Upper Deer Creek River Access

Ben Scott, 15, floats down the Gallatin River on Friday, Aug. 28, 2020, at the Upper Deer Creek River access point.

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A project to restore a river access site and improve riparian habitat along the upper Gallatin River is set to begin Monday.

The Upper Deer Creek River Access Restoration Project will involve building a boat ramp, parking lot and fishing platform at a spot just upstream of the Deer Creek bridge and trailhead along Highway 191.

At the site, there are user-created dirt roads crisscross a grassy meadow and some pine trees skirting the Gallatin River. Just downstream, the Green Bridge connects U.S. Highway 191 with the Upper Deer Creek trailhead.

David Tucker, a Gallatin River Task Force spokesperson, called recreational use of the area “a free for all,” as use from rafting, fishing and hiking contributes to degradation. Adding a more established trail network and road will help reduce human pressure on vegetation, he said.

The Upper Deer Creek work is part of an ongoing, multi-partner effort to address recent concerns for the health of the river, Tucker said.

The area will be closed to vehicles until construction is completed, likely around Halloween, according to a news release from the Gallatin River Task Force. Work will not impact access to the Deer Creek trailhead nearby.

To restore riparian habitat damaged by use, partners from the Gallatin River Task Force, Trout Unlimited and the Custer Gallatin National Forest plan to plant native plants along the stream bank starting next spring.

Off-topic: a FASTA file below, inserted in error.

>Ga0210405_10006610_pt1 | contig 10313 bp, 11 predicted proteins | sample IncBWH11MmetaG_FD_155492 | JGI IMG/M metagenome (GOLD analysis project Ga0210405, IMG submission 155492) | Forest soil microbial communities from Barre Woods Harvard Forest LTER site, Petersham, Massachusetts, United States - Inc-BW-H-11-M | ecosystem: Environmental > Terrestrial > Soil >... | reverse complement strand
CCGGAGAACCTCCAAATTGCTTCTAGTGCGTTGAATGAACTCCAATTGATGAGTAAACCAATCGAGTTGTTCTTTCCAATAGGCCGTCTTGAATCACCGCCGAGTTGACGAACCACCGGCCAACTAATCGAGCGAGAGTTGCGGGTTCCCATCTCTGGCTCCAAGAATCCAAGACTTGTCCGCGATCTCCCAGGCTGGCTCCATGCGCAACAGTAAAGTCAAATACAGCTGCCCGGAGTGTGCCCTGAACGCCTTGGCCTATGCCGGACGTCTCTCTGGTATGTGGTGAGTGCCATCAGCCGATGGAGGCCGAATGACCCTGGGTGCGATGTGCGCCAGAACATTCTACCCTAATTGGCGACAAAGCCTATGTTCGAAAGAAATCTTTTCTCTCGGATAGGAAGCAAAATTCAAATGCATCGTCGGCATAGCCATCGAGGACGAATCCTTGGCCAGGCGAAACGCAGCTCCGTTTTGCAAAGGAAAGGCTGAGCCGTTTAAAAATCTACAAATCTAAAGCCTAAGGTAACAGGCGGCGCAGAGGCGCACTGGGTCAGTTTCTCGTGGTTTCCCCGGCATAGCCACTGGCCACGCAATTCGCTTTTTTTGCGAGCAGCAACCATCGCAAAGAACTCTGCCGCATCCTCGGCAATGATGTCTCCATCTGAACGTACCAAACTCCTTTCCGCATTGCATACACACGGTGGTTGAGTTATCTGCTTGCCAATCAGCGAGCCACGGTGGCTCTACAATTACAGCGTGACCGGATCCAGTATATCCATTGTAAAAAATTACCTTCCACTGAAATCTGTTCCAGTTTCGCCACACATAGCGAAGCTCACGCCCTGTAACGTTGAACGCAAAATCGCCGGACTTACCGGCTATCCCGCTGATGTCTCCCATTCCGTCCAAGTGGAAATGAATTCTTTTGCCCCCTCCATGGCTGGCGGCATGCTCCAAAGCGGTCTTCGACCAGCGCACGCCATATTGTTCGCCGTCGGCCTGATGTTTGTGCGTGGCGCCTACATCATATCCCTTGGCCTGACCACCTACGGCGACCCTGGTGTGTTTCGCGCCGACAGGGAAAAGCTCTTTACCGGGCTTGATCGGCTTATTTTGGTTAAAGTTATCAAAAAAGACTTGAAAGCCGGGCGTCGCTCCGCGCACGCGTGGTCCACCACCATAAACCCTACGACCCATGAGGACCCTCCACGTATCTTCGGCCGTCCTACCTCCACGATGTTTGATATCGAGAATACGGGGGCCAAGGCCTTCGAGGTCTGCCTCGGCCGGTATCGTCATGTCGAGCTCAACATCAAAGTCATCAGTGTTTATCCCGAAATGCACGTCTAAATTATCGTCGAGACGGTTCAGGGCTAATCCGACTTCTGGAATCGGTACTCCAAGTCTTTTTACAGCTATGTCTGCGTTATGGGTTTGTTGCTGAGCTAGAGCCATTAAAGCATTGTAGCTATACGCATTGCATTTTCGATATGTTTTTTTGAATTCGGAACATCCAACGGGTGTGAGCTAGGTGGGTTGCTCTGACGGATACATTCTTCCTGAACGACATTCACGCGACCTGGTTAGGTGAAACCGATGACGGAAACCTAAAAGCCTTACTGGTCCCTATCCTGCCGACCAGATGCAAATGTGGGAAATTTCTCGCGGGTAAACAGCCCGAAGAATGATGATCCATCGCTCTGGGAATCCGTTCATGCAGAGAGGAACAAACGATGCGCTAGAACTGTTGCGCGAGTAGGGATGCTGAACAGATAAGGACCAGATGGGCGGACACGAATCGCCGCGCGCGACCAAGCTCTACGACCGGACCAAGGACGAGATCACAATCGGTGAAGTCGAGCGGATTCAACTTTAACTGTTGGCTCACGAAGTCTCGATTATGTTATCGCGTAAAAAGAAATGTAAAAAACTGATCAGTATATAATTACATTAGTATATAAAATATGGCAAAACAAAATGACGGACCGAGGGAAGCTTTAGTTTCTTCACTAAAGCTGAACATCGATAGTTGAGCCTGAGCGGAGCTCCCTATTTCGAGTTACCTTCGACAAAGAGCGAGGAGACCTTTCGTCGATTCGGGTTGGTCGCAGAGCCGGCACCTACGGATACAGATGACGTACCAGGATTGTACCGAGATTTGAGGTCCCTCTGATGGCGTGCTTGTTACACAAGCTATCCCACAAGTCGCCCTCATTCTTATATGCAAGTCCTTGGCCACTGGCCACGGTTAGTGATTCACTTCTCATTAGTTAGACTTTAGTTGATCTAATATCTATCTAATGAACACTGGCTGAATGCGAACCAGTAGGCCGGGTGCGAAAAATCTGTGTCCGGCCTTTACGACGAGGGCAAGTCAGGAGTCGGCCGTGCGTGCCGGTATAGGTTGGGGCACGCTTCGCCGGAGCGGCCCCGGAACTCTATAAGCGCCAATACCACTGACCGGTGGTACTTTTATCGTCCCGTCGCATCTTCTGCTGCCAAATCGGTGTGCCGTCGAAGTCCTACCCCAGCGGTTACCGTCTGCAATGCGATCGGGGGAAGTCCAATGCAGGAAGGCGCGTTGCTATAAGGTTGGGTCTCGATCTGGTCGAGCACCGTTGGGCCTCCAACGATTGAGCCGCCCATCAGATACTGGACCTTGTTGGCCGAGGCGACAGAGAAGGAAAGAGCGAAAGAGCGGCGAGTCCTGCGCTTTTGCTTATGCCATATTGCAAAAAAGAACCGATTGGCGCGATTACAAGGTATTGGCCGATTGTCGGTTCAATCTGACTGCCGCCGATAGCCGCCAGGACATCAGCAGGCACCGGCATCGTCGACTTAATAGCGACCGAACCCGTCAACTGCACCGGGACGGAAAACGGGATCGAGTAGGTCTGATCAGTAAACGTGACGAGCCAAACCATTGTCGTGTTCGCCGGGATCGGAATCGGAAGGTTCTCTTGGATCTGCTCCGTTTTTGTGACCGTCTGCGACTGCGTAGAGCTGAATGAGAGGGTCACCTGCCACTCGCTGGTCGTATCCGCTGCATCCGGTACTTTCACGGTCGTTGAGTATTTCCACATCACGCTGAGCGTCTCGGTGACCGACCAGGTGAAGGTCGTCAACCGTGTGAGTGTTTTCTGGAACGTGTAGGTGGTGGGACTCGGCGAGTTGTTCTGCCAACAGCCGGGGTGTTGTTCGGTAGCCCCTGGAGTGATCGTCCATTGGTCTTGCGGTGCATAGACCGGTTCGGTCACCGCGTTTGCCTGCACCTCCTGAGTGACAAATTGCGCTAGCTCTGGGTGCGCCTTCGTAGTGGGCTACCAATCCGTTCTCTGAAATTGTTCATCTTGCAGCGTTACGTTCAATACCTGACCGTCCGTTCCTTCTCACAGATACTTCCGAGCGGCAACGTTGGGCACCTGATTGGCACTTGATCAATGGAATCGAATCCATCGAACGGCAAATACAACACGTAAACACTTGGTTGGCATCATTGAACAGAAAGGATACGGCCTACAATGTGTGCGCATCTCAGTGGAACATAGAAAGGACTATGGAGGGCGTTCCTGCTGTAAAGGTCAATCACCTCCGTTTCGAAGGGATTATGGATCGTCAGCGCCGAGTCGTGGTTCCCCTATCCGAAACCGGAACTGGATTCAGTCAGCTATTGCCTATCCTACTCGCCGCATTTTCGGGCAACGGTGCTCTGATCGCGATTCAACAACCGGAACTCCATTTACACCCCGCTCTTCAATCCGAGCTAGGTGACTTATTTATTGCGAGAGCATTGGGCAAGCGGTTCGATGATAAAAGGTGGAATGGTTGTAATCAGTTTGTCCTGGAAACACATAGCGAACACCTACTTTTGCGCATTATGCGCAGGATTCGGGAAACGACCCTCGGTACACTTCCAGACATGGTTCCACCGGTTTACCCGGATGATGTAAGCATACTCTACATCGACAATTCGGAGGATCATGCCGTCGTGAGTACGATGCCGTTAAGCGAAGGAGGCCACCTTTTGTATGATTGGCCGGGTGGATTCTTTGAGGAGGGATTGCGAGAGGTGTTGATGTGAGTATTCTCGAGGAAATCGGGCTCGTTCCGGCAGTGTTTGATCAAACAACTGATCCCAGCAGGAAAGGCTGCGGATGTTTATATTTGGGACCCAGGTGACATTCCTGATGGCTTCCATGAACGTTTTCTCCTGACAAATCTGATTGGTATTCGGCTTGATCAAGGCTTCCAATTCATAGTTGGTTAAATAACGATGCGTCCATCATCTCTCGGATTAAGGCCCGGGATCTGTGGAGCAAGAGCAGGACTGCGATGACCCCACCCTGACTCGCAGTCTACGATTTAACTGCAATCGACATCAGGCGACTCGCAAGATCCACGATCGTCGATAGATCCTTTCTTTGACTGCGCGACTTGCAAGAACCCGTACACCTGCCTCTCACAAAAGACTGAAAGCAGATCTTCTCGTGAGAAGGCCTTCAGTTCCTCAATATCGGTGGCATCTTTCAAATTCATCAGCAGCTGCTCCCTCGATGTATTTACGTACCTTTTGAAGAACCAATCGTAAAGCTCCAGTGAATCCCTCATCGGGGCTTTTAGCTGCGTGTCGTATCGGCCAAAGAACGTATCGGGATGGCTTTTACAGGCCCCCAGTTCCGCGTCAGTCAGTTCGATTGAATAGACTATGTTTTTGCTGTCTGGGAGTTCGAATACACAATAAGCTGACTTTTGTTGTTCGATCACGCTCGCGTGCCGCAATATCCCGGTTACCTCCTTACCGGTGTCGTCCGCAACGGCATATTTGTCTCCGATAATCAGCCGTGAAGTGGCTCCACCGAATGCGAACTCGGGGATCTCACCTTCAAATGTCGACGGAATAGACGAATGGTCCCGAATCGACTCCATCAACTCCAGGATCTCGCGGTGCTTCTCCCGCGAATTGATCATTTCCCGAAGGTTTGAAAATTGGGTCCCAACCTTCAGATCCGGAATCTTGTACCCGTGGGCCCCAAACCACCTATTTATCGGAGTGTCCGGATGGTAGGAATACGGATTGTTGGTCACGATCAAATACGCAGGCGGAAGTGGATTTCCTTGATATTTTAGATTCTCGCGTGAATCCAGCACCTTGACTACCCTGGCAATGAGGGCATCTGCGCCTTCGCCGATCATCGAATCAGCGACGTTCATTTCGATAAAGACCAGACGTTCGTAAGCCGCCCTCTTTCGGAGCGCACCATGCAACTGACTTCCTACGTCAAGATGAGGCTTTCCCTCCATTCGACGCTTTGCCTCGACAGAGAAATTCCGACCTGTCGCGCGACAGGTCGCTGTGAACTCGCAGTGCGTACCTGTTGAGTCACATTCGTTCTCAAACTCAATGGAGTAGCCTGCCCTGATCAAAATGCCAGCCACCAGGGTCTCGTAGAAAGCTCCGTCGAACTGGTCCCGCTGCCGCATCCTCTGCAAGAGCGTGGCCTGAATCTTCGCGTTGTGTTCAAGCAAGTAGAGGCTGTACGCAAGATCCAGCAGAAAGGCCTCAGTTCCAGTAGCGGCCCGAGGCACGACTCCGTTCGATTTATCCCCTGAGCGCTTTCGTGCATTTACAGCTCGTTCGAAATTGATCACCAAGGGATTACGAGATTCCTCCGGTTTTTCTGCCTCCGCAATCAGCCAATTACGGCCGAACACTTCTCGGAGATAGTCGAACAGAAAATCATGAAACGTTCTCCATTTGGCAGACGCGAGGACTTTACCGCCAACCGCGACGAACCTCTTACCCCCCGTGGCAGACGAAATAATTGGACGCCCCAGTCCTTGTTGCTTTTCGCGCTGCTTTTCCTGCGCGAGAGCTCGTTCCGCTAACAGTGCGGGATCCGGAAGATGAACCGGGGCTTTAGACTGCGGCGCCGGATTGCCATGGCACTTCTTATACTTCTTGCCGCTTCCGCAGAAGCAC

They hope the new vegetation will reduce erosion along the bank, provide fish with shade and help keep water temperatures down.

Minimizing erosion could help limit nutrient debris that enters the water, said Jeff Dunn, the Upper Missouri and Yellowstone project manager for Trout Unlimited.

“It’s alright if one person walks down the stream bank, but it’s different when there are thousands doing it,” Dunn said. “There are way too many people in a small space.”

Nutrient loading is one of several factors contributing to annual algal blooms in the Gallatin River. Regular blooms can alter river ecosystems, contributing to deaths of juvenile fish and certain bug species, water monitoring specialists from the Montana Department of Environmental Quality said.

A 22-mile long algal bloom was detected along the Gallatin this August, according to Kristen Gardner, executive director of the Gallatin River Task Force.

The task force is providing the majority of the money for the Upper Deer Creek project, Tucker said. Trout Unlimited is providing additional funding and technical expertise, Dunn said.

The task force conducted a study in 2015 examining recreation at sites along the Gallatin River between Yellowstone National Park and Spanish Creek. It aimed to identify river access sites in need of work.

The task force completed its first restoration project in 2017 at the Moose Creek Recreation Area. The project involved stabilizing the stream bank, adding trails, fencing and interpretive signs, and building a boat ramp and kayak launch.

“We’re taking the Moose Creek model to the Deer Creek site,” Dunn said.

The two sites are the first of many along Gallatin Canyon the task force hopes to restore, according to Tucker. Though this spot was the obvious choice for a second project, other sites along the corridor face severe habitat degradation, he said.

“There’s a lot of recreational use, and it’s only going up,” he said. “We want to enhance access while improving habitat.”

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Helena Dore can be reached at hdore@dailychronicle.com or at 582-2628.

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